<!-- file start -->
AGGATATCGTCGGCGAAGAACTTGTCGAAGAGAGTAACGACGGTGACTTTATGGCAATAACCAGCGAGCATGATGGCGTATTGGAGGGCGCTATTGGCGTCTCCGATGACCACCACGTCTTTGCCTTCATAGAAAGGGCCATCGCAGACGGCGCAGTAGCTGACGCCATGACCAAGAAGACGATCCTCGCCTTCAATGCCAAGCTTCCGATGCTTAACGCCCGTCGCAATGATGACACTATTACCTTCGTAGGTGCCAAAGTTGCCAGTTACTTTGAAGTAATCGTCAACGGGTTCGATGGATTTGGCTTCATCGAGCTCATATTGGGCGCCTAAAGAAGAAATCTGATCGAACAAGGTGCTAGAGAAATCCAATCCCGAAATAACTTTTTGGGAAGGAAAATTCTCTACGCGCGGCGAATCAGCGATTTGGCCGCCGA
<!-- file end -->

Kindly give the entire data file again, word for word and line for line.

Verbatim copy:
AGGATATCGTCGGCGAAGAACTTGTCGAAGAGAGTAACGACGGTGACTTTATGGCAATAACCAGCGAGCATGATGGCGTATTGGAGGGCGCTATTGGCGTCTCCGATGACCACCACGTCTTTGCCTTCATAGAAAGGGCCATCGCAGACGGCGCAGTAGCTGACGCCATGACCAAGAAGACGATCCTCGCCTTCAATGCCAAGCTTCCGATGCTTAACGCCCGTCGCAATGATGACACTATTACCTTCGTAGGTGCCAAAGTTGCCAGTTACTTTGAAGTAATCGTCAACGGGTTCGATGGATTTGGCTTCATCGAGCTCATATTGGGCGCCTAAAGAAGAAATCTGATCGAACAAGGTGCTAGAGAAATCCAATCCCGAAATAACTTTTTGGGAAGGAAAATTCTCTACGCGCGGCGAATCAGCGATTTGGCCGCCGA